The Legend of the Flirty Parrot

We walked toward the edge of town. "What's the story about that old church?" I asked. The building looked nearly abandoned.

"That is the Iglesia Catolica El Calvario. They are working on the church, I think, but they still meet. This neighborhood is called El Calvario. When we walk to the edge of town, we say we are going to El Calvario . It's an expression we use because we say at the edge of every town, it is called El Calvario.  'We will meet you at Calvary' means we will meet you at the edge of town."

There is a story from this neighborhood of Tonacatepeque, El Calvario. Like many of the legends from Tonaca, this one is meant to cause the listeners to think about their behavior. Thanks to Sonia and the women's group in Tonaca as well as author José María Melgar Callejas for this story.


The Legend of the Flirty Parrot
  
In the outer corridor of a house in El Calvario, there was a bird cage, and inside the cage, there was a guest - a parrot which had been brought from a neighboring country where the forest is lush and the birds live freely. This parrot found himself caged by his owners, who had kept him for various years as their favorite pet.  During this time, the parrot had learned to repeat a number of words, much to the delight of the guests who visited the house.

The parrot would repeat, over and over:  "good morning, sir priest"; "good afternoon, sir priest"; and also phrases such as "my pretty love"; "I love you"; "cute old lady"; "give me a kiss"; "you are my favorite"; "what hair" and other more explicit expressions of love that the parrot had heard. The birdcage was hidden from view but was located near enough to the street so the parrot could hear everything which was said outside. 

On a day like any other, there was a funeral for the town's priest.  The priest was very much appreciated for his work because had tended the people well, among them many distinguished leaders of the community.  The funeral walk from the church to the cemetery passed by the house where the parrot and his owners lived.  As the parrot sensed the presence of the procession, he repeated the collection of phrases he knew.  Those accompanying the funeral were surprised and disturbed by the disrespect shown by the owners of the house, who were speaking such disrespectful phrases as the priest was carried for burial.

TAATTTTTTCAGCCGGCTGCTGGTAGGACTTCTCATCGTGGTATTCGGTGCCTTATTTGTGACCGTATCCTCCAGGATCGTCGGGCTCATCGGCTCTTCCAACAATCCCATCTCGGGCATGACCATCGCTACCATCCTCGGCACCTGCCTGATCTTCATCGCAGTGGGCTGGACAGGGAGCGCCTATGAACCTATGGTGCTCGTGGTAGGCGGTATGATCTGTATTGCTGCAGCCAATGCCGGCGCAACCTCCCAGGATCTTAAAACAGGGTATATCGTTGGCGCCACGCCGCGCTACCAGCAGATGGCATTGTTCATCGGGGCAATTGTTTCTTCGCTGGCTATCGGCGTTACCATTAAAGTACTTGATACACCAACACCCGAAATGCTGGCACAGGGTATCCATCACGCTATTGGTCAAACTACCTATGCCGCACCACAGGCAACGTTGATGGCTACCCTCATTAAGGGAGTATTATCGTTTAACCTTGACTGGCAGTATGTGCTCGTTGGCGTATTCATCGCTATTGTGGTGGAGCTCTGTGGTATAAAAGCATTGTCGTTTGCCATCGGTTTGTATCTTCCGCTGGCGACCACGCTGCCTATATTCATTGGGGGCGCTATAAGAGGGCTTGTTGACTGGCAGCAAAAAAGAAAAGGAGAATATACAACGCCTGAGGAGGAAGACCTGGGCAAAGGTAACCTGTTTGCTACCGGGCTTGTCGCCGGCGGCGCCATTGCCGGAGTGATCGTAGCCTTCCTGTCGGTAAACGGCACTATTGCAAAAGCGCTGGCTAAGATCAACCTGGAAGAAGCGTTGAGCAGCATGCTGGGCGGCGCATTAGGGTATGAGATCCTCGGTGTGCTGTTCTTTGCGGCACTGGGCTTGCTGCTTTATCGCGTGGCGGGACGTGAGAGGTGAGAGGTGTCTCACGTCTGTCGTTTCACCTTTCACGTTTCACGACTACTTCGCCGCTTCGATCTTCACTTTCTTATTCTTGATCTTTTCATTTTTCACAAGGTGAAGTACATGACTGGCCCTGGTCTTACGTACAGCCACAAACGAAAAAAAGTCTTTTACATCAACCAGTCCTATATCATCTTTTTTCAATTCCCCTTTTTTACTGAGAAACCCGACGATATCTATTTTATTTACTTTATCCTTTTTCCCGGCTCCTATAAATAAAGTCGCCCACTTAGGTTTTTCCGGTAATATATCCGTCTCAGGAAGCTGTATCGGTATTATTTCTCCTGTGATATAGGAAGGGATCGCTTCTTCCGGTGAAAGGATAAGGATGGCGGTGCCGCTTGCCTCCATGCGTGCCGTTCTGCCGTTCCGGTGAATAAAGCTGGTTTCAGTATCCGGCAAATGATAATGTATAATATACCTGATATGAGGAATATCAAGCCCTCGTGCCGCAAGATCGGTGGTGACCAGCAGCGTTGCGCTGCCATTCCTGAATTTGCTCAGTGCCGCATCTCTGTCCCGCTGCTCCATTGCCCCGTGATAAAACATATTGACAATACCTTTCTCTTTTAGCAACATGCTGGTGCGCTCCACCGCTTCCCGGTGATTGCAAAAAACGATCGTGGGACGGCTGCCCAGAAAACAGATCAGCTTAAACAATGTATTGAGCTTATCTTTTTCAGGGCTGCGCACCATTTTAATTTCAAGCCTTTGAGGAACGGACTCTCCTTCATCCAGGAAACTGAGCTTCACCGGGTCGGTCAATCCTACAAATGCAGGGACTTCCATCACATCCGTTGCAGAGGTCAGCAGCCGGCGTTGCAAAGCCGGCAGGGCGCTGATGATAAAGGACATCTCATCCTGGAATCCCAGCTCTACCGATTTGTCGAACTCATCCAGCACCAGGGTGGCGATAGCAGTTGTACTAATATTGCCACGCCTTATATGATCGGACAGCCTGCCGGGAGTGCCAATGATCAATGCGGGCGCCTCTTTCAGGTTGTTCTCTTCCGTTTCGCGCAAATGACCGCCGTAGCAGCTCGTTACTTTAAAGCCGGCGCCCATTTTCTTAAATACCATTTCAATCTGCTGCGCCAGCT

The day following the burial, some of the townspeople came to talk to the owners of the house.  The owners offered an explanation. When the parrot heard the voices in the house, the parrot said, "What lovely hair, sir priest!" 

The visitors left, saying among themselves, "You have to see to believe, and you have to hear to discover."

A little more about the church...

El Calvario church was built of wood, perhaps completed in 1893. On January 12-13 of each year, the members and community of El Calvario hold a festival in honor of "Jesus of the Rescue" in remembrance of Jesus' great sacrifice to save the people of God. In the 1930's and '40's some small reconstruction projects were done, but basically the church remained in tact for more than 100 years. The 1986 earthquake caused major damage and was followed by storms (including Hurricane Mitch) which caused severe water damage. The 2001 earthquakes made the roof structure unsafe. Major repairs were not undertaken until 2011, which is why for my early years in El Salvador the building appeared to be abandoned.  The neighborhood of El Calvario is very proud of their efforts to raise funds and restore the church by their own efforts. 


In March 2018, I participated with a group of women from Tonaca in a big parade and event in honor of Women's Month.  We gathered in the street and a little park area in front of El Calvario church and had a good hour and a half to chat, share stories and eat pupusas.  In the photo, you can see the neighborhood, the neighbors and the pale yellow facade of El Calvario Church.

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